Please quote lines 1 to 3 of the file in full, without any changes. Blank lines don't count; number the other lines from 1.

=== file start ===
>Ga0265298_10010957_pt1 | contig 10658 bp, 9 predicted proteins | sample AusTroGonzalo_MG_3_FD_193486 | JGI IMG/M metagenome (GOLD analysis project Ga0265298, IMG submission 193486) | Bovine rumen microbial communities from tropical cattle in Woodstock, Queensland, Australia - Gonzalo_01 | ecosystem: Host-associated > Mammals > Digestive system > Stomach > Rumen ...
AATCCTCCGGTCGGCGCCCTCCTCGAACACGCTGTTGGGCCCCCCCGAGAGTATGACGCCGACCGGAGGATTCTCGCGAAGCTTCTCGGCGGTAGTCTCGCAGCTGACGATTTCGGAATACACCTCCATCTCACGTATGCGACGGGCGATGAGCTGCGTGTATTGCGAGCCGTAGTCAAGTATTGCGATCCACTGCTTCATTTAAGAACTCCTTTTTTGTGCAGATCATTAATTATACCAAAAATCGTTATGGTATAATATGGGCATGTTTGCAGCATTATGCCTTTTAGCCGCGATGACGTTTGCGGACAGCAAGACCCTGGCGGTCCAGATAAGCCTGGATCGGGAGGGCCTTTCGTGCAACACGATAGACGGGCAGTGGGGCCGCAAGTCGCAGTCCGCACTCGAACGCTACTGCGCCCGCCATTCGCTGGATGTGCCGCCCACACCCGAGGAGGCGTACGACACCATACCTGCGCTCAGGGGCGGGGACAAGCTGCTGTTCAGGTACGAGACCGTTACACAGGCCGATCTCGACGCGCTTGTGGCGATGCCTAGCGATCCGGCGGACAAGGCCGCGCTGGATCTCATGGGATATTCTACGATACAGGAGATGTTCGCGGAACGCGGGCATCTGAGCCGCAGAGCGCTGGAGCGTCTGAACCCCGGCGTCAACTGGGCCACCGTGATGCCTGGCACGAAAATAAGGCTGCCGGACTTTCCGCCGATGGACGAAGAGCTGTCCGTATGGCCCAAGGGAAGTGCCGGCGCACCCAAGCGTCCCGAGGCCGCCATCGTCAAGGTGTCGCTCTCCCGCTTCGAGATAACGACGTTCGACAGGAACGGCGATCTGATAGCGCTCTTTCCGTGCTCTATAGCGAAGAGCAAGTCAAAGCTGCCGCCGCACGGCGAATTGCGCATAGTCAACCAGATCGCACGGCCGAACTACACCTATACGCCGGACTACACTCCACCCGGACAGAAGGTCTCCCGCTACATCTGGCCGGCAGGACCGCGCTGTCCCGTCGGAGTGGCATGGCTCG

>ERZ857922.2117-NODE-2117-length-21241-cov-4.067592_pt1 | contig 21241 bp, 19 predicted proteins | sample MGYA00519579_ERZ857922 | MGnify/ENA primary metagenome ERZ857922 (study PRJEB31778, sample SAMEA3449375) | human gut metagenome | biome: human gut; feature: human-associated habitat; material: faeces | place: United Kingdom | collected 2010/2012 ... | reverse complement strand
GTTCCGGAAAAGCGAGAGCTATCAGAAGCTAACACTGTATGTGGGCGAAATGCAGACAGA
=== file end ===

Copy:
>Ga0265298_10010957_pt1 | contig 10658 bp, 9 predicted proteins | sample AusTroGonzalo_MG_3_FD_193486 | JGI IMG/M metagenome (GOLD analysis project Ga0265298, IMG submission 193486) | Bovine rumen microbial communities from tropical cattle in Woodstock, Queensland, Australia - Gonzalo_01 | ecosystem: Host-associated > Mammals > Digestive system > Stomach > Rumen ...
AATCCTCCGGTCGGCGCCCTCCTCGAACACGCTGTTGGGCCCCCCCGAGAGTATGACGCCGACCGGAGGATTCTCGCGAAGCTTCTCGGCGGTAGTCTCGCAGCTGACGATTTCGGAATACACCTCCATCTCACGTATGCGACGGGCGATGAGCTGCGTGTATTGCGAGCCGTAGTCAAGTATTGCGATCCACTGCTTCATTTAAGAACTCCTTTTTTGTGCAGATCATTAATTATACCAAAAATCGTTATGGTATAATATGGGCATGTTTGCAGCATTATGCCTTTTAGCCGCGATGACGTTTGCGGACAGCAAGACCCTGGCGGTCCAGATAAGCCTGGATCGGGAGGGCCTTTCGTGCAACACGATAGACGGGCAGTGGGGCCGCAAGTCGCAGTCCGCACTCGAACGCTACTGCGCCCGCCATTCGCTGGATGTGCCGCCCACACCCGAGGAGGCGTACGACACCATACCTGCGCTCAGGGGCGGGGACAAGCTGCTGTTCAGGTACGAGACCGTTACACAGGCCGATCTCGACGCGCTTGTGGCGATGCCTAGCGATCCGGCGGACAAGGCCGCGCTGGATCTCATGGGATATTCTACGATACAGGAGATGTTCGCGGAACGCGGGCATCTGAGCCGCAGAGCGCTGGAGCGTCTGAACCCCGGCGTCAACTGGGCCACCGTGATGCCTGGCACGAAAATAAGGCTGCCGGACTTTCCGCCGATGGACGAAGAGCTGTCCGTATGGCCCAAGGGAAGTGCCGGCGCACCCAAGCGTCCCGAGGCCGCCATCGTCAAGGTGTCGCTCTCCCGCTTCGAGATAACGACGTTCGACAGGAACGGCGATCTGATAGCGCTCTTTCCGTGCTCTATAGCGAAGAGCAAGTCAAAGCTGCCGCCGCACGGCGAATTGCGCATAGTCAACCAGATCGCACGGCCGAACTACACCTATACGCCGGACTACACTCCACCCGGACAGAAGGTCTCCCGCTACATCTGGCCGGCAGGACCGCGCTGTCCCGTCGGAGTGGCATGGCTCG

>ERZ857922.2117-NODE-2117-length-21241-cov-4.067592_pt1 | contig 21241 bp, 19 predicted proteins | sample MGYA00519579_ERZ857922 | MGnify/ENA primary metagenome ERZ857922 (study PRJEB31778, sample SAMEA3449375) | human gut metagenome | biome: human gut; feature: human-associated habitat; material: faeces | place: United Kingdom | collected 2010/2012 ... | reverse complement strand